The Internal Revenue Service recently released an updated version of Publication 15, (Circular E) Employer’s Tax Guide. In addition to providing information on classifying employees, determining which types of payments are considered wages for federal employment tax purposes, and depositing taxes, Circular E also provides updated tables for use in calculating the amount of federal income tax to be withheld using either the percentage method or the wage bracket method. Tables for both the percentage method and the wage bracket method of calculating the amount of any Advance Earned Income Credit Payment are also provided. Vision Payroll has already incorporated the updated tables into its tax calculations for paychecks and will begin using the updated tables for all wages paid during 2009. Contact Vision Payroll if you any questions on Publication 15.

December 23, 2008

2008 Form W-2 Tips, Part 3, Box 2 Federal Income Tax Withheld

This is one in a continuing series on the 2008 Form W-2, Wage and Tax Statement, which employers must generally furnish to employees no later than February 2, 2009. Forms mailed on the due date are considered furnished if properly addressed. Employers unable to meet that deadline may file a request for extension of time to furnish the forms. Today we review Box 2, federal income tax withheld.

Box 2 shows the amount employees must enter on line 62 of Form 1040, US Individual Income Tax Return. Employers determine the amount of withheld federal income tax each pay period by the amount of taxable wages, the pay frequency, and the number of withholding allowances claimed on Form W-4, Employee’s Withholding Allowance Certificate. Spanish-speaking employees may complete Formulario W-4(SP), Certificado de Exención de la Retención del Empleado. Employers may use either the percentage method or the wage bracket method to calculate the amount of tax to withhold. Both methods are explained in Publication 15, (Circular E) Employer’s Tax Guide. Employers should not accept “reverse withholding” where employees write checks to the employer to pay withholding tax. Employees should make such payments using Form 1040-ES. Also, any amounts that employers pay toward an employee’s withholding to “gross-up” non-cash payments such as taxable fringe benefits must also be included as wages in boxes 1, 3, 5, and 7 as required.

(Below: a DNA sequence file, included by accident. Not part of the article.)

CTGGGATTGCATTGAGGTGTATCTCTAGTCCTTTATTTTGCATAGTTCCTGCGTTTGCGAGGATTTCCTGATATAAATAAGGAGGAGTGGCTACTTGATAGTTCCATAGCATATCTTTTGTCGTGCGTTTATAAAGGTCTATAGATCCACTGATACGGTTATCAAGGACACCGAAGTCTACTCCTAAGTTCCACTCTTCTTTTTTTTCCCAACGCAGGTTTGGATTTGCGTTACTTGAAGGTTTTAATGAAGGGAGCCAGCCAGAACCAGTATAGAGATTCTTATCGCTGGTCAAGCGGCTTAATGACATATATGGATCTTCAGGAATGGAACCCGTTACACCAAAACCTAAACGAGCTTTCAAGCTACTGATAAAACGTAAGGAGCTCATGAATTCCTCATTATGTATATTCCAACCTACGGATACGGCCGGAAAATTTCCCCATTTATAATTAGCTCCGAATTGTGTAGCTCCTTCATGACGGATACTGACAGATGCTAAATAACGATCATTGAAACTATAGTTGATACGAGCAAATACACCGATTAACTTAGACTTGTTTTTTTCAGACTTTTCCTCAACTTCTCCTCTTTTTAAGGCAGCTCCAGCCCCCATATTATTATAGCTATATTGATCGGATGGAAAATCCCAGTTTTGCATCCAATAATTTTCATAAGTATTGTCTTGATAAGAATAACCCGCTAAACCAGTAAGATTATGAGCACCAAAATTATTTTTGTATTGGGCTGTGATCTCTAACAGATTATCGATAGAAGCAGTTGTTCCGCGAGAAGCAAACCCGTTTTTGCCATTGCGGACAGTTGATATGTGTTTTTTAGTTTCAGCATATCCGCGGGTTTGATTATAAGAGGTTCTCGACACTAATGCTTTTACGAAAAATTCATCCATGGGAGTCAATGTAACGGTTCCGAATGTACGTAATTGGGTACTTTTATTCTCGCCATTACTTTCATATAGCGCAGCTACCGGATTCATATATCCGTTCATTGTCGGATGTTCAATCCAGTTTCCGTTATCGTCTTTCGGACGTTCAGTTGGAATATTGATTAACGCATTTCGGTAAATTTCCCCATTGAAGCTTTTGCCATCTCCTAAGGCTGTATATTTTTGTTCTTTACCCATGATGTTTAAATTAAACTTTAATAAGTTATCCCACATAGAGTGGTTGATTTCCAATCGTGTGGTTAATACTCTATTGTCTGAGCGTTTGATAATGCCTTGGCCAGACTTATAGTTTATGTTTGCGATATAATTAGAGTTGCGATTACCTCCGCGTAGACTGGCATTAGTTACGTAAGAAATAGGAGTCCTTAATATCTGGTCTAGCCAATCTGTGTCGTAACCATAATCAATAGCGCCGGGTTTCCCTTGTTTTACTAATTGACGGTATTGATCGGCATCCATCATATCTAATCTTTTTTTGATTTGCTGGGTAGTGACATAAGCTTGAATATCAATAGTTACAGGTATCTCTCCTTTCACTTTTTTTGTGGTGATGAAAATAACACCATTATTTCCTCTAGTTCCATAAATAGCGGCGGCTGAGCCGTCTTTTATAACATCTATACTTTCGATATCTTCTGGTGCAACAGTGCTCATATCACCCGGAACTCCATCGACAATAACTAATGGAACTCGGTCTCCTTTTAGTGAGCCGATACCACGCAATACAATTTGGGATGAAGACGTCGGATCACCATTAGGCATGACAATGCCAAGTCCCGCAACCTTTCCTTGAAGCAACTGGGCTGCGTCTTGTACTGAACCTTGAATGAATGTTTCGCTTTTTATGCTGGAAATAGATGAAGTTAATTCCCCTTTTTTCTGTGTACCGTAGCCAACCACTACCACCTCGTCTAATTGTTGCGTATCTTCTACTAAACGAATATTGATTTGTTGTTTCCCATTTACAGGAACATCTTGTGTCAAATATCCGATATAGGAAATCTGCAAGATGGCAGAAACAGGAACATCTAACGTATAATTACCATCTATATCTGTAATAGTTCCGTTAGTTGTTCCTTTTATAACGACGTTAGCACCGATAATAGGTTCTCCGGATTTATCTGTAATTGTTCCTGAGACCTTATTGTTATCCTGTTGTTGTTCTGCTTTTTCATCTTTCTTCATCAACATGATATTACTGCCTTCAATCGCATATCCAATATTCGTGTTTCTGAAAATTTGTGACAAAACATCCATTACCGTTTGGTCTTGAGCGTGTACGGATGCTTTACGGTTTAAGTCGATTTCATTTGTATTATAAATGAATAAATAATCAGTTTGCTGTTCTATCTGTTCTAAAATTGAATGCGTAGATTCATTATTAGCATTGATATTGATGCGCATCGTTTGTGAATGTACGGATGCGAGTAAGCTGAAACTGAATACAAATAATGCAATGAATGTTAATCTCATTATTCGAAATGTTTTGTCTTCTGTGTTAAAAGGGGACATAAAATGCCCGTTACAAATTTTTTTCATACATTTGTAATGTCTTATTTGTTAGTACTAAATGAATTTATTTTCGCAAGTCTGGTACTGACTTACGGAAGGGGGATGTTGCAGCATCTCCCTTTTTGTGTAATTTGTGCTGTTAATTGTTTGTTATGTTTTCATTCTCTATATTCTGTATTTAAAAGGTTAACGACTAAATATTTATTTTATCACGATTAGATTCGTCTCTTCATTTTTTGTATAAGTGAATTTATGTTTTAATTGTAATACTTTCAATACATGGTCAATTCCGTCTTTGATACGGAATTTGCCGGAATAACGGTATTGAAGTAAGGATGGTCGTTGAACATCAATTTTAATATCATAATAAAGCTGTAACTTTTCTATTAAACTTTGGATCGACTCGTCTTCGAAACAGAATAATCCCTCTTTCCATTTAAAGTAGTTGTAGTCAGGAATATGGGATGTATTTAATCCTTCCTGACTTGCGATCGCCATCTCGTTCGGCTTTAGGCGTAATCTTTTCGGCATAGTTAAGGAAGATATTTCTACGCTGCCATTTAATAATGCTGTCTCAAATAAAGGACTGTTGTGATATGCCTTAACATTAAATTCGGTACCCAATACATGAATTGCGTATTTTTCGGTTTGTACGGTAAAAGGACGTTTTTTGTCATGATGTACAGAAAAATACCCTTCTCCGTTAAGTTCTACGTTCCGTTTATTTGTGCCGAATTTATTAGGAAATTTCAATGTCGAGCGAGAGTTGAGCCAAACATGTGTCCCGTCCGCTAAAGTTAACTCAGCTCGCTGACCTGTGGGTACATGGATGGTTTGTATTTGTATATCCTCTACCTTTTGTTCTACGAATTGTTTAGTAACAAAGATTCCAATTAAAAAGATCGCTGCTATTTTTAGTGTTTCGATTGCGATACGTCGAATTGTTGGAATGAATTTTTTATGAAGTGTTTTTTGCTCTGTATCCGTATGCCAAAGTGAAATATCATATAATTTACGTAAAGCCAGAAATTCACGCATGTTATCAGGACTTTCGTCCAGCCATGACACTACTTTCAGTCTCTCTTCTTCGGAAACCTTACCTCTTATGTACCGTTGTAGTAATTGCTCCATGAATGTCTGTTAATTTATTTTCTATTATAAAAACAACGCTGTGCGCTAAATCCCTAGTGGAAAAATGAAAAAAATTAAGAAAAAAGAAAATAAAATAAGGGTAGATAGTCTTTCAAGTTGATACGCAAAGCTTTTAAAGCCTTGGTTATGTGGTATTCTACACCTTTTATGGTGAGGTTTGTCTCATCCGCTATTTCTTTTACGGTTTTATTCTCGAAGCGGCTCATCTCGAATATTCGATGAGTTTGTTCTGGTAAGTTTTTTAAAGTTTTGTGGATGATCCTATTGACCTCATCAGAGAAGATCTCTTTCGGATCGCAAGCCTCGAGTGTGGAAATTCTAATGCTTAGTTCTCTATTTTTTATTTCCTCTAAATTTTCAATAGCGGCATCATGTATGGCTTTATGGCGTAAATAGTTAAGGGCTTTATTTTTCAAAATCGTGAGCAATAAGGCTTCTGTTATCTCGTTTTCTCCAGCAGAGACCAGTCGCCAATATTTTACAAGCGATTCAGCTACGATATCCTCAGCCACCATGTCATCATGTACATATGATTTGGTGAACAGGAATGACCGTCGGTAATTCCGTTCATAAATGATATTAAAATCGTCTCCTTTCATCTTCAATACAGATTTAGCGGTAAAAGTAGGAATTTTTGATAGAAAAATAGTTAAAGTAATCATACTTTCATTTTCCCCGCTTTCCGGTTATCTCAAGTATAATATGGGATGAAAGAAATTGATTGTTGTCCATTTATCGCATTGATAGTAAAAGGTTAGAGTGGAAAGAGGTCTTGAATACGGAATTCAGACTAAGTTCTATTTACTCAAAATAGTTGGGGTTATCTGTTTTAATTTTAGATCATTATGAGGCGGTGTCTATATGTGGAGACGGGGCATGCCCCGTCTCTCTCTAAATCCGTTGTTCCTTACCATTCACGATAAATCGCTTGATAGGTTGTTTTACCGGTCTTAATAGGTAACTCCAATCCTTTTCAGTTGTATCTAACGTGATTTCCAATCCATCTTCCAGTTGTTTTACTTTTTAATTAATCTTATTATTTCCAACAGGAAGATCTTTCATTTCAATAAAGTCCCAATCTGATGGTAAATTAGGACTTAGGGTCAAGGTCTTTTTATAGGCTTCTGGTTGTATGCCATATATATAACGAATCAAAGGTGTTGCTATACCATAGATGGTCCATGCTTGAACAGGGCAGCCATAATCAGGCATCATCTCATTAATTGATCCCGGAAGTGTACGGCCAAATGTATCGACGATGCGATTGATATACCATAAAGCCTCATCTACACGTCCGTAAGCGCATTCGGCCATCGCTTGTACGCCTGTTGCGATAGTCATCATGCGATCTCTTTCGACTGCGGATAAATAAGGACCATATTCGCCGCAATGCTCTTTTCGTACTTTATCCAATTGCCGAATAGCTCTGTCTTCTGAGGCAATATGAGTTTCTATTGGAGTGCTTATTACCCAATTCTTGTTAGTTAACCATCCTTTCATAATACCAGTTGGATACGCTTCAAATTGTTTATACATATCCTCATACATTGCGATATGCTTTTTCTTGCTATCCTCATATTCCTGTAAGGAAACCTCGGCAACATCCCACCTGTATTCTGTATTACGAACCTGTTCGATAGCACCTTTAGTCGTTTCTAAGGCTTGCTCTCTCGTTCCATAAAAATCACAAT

The next topic in this continuing series will be Box 3, social security wages. Contact Vision Payroll with any questions on 2008 Form W-2.